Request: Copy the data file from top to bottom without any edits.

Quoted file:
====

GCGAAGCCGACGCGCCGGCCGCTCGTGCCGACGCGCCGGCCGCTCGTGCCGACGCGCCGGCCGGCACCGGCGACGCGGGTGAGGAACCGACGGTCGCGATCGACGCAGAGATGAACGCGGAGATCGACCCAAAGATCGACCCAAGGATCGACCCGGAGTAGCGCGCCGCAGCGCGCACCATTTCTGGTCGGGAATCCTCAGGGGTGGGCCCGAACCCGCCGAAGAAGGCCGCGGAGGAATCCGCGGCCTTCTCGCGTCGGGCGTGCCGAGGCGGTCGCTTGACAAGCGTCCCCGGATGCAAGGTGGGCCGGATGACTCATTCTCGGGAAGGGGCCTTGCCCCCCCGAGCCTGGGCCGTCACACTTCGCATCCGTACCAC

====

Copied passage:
GCGAAGCCGACGCGCCGGCCGCTCGTGCCGACGCGCCGGCCGCTCGTGCCGACGCGCCGGCCGGCACCGGCGACGCGGGTGAGGAACCGACGGTCGCGATCGACGCAGAGATGAACGCGGAGATCGACCCAAAGATCGACCCAAGGATCGACCCGGAGTAGCGCGCCGCAGCGCGCACCATTTCTGGTCGGGAATCCTCAGGGGTGGGCCCGAACCCGCCGAAGAAGGCCGCGGAGGAATCCGCGGCCTTCTCGCGTCGGGCGTGCCGAGGCGGTCGCTTGACAAGCGTCCCCGGATGCAAGGTGGGCCGGATGACTCATTCTCGGGAAGGGGCCTTGCCCCCCCGAGCCTGGGCCGTCACACTTCGCATCCGTACCAC